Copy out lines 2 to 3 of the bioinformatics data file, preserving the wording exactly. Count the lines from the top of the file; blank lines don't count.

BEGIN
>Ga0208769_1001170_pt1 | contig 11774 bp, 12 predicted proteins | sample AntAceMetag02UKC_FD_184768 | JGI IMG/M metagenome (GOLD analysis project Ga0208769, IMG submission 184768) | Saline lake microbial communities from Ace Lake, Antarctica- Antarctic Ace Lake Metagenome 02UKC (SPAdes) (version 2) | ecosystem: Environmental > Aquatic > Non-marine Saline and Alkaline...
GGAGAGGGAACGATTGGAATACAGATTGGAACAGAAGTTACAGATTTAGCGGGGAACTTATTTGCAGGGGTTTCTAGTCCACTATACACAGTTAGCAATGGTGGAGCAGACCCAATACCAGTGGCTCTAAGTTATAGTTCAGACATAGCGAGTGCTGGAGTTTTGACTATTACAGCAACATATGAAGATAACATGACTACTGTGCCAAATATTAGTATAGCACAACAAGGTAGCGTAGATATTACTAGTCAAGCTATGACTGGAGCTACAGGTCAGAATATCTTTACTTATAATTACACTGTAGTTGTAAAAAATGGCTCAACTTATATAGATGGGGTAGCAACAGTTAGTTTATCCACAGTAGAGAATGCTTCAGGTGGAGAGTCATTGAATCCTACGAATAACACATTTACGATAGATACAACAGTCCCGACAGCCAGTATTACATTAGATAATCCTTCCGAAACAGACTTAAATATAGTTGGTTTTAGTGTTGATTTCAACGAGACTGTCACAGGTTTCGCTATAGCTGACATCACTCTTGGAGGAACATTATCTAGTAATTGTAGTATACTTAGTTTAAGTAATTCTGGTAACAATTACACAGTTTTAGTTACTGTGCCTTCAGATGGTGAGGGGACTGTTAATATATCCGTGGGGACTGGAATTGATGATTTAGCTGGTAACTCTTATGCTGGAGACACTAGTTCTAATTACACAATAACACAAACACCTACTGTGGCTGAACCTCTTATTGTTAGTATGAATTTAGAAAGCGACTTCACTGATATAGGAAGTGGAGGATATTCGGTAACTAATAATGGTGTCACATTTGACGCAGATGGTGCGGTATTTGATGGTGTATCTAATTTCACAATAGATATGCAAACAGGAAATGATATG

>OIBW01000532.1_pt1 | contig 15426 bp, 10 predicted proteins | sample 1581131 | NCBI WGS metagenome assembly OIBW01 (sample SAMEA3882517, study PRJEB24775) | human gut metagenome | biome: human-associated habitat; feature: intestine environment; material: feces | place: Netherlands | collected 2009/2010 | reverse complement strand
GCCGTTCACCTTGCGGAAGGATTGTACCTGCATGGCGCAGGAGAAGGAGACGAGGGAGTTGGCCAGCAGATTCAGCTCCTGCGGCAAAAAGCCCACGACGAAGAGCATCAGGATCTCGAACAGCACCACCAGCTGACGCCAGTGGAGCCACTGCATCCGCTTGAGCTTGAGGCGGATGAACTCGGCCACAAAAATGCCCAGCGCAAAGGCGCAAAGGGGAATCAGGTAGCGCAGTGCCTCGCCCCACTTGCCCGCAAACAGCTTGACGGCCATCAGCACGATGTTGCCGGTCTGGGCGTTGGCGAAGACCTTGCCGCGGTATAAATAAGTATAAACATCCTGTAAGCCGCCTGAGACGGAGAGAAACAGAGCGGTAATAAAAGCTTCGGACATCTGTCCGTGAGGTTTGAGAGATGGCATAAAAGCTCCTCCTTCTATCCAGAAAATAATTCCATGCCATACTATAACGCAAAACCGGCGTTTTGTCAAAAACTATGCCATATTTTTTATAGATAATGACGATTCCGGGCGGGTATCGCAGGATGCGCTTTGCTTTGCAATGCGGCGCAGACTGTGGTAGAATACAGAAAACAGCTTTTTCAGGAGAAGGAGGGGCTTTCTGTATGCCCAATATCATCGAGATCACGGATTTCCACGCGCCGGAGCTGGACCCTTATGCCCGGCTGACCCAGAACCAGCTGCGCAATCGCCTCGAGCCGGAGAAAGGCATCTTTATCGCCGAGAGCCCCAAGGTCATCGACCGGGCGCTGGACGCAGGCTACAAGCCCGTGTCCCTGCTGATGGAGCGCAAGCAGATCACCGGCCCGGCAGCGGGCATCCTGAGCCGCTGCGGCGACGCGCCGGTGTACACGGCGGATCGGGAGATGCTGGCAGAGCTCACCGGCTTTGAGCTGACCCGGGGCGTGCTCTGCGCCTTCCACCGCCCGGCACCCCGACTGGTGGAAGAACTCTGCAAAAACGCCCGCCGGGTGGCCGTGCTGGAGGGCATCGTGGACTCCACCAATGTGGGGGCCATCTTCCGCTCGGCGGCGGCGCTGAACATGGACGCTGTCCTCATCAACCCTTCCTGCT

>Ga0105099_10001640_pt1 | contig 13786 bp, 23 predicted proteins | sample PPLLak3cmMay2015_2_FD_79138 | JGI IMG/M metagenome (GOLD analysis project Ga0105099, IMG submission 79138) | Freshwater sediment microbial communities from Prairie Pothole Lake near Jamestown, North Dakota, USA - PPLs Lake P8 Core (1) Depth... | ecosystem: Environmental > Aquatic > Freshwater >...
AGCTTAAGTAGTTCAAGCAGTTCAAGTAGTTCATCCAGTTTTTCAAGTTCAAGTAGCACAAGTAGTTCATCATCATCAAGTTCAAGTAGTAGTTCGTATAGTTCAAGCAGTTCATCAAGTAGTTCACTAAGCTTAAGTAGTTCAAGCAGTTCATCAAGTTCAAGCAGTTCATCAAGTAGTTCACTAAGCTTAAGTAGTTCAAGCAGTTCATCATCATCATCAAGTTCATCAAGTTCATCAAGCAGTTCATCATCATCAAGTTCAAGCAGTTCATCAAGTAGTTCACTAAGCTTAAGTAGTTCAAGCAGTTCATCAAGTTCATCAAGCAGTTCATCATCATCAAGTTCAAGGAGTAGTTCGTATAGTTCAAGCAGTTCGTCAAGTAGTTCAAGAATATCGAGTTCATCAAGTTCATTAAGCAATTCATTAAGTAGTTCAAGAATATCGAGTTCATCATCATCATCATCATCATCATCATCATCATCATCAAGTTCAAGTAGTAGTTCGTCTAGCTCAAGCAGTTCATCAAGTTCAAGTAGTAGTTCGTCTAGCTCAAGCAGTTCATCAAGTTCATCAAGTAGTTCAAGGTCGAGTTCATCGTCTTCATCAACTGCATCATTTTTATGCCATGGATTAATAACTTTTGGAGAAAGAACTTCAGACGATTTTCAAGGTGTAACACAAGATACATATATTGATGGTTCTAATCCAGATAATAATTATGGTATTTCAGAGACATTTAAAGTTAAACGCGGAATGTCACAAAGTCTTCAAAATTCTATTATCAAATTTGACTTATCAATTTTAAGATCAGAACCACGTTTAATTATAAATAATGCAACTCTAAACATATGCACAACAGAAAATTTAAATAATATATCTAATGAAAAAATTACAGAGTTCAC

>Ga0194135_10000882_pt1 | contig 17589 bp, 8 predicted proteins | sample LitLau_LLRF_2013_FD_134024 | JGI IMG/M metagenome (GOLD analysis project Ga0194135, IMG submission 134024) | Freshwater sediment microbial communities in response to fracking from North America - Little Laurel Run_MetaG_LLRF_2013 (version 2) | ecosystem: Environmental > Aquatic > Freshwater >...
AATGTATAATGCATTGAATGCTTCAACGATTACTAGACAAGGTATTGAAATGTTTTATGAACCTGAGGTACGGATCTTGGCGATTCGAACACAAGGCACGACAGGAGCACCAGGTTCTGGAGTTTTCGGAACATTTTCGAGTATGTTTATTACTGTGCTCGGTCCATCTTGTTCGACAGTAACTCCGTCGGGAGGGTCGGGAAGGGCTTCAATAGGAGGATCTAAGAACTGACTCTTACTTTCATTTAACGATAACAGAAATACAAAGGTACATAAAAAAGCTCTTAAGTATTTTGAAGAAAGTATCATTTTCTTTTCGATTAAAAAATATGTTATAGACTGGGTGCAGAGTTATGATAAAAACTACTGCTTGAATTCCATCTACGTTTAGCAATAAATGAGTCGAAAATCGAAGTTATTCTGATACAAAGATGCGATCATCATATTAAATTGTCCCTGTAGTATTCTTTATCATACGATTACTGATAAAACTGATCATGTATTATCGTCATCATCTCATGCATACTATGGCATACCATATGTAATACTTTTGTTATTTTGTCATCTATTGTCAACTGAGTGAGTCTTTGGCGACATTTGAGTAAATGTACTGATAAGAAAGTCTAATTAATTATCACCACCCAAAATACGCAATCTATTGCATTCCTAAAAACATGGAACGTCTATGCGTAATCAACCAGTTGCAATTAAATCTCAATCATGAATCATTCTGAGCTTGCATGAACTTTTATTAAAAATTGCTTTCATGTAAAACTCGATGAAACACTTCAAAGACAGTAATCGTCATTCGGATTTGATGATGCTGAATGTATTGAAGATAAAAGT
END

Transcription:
GGAGAGGGAACGATTGGAATACAGATTGGAACAGAAGTTACAGATTTAGCGGGGAACTTATTTGCAGGGGTTTCTAGTCCACTATACACAGTTAGCAATGGTGGAGCAGACCCAATACCAGTGGCTCTAAGTTATAGTTCAGACATAGCGAGTGCTGGAGTTTTGACTATTACAGCAACATATGAAGATAACATGACTACTGTGCCAAATATTAGTATAGCACAACAAGGTAGCGTAGATATTACTAGTCAAGCTATGACTGGAGCTACAGGTCAGAATATCTTTACTTATAATTACACTGTAGTTGTAAAAAATGGCTCAACTTATATAGATGGGGTAGCAACAGTTAGTTTATCCACAGTAGAGAATGCTTCAGGTGGAGAGTCATTGAATCCTACGAATAACACATTTACGATAGATACAACAGTCCCGACAGCCAGTATTACATTAGATAATCCTTCCGAAACAGACTTAAATATAGTTGGTTTTAGTGTTGATTTCAACGAGACTGTCACAGGTTTCGCTATAGCTGACATCACTCTTGGAGGAACATTATCTAGTAATTGTAGTATACTTAGTTTAAGTAATTCTGGTAACAATTACACAGTTTTAGTTACTGTGCCTTCAGATGGTGAGGGGACTGTTAATATATCCGTGGGGACTGGAATTGATGATTTAGCTGGTAACTCTTATGCTGGAGACACTAGTTCTAATTACACAATAACACAAACACCTACTGTGGCTGAACCTCTTATTGTTAGTATGAATTTAGAAAGCGACTTCACTGATATAGGAAGTGGAGGATATTCGGTAACTAATAATGGTGTCACATTTGACGCAGATGGTGCGGTATTTGATGGTGTATCTAATTTCACAATAGATATGCAAACAGGAAATGATATG

>OIBW01000532.1_pt1 | contig 15426 bp, 10 predicted proteins | sample 1581131 | NCBI WGS metagenome assembly OIBW01 (sample SAMEA3882517, study PRJEB24775) | human gut metagenome | biome: human-associated habitat; feature: intestine environment; material: feces | place: Netherlands | collected 2009/2010 | reverse complement strand